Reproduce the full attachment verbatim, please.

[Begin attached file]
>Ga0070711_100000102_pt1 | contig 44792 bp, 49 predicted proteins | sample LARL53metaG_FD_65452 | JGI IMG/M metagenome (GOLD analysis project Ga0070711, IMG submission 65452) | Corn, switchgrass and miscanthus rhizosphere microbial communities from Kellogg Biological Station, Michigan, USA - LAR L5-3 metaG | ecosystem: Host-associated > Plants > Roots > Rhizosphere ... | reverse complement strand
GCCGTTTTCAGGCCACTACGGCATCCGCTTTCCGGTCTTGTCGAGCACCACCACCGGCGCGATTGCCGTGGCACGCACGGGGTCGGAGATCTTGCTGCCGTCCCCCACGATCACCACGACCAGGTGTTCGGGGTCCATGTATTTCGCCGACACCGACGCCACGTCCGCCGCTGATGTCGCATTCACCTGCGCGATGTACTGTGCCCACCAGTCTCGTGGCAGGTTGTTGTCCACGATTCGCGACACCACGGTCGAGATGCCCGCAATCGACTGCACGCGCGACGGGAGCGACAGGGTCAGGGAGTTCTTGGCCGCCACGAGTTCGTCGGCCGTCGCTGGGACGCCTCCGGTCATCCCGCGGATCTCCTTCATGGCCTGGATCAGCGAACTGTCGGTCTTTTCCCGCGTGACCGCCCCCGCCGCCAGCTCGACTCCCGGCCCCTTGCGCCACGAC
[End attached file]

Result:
>Ga0070711_100000102_pt1 | contig 44792 bp, 49 predicted proteins | sample LARL53metaG_FD_65452 | JGI IMG/M metagenome (GOLD analysis project Ga0070711, IMG submission 65452) | Corn, switchgrass and miscanthus rhizosphere microbial communities from Kellogg Biological Station, Michigan, USA - LAR L5-3 metaG | ecosystem: Host-associated > Plants > Roots > Rhizosphere ... | reverse complement strand
GCCGTTTTCAGGCCACTACGGCATCCGCTTTCCGGTCTTGTCGAGCACCACCACCGGCGCGATTGCCGTGGCACGCACGGGGTCGGAGATCTTGCTGCCGTCCCCCACGATCACCACGACCAGGTGTTCGGGGTCCATGTATTTCGCCGACACCGACGCCACGTCCGCCGCTGATGTCGCATTCACCTGCGCGATGTACTGTGCCCACCAGTCTCGTGGCAGGTTGTTGTCCACGATTCGCGACACCACGGTCGAGATGCCCGCAATCGACTGCACGCGCGACGGGAGCGACAGGGTCAGGGAGTTCTTGGCCGCCACGAGTTCGTCGGCCGTCGCTGGGACGCCTCCGGTCATCCCGCGGATCTCCTTCATGGCCTGGATCAGCGAACTGTCGGTCTTTTCCCGCGTGACCGCCCCCGCCGCCAGCTCGACTCCCGGCCCCTTGCGCCACGAC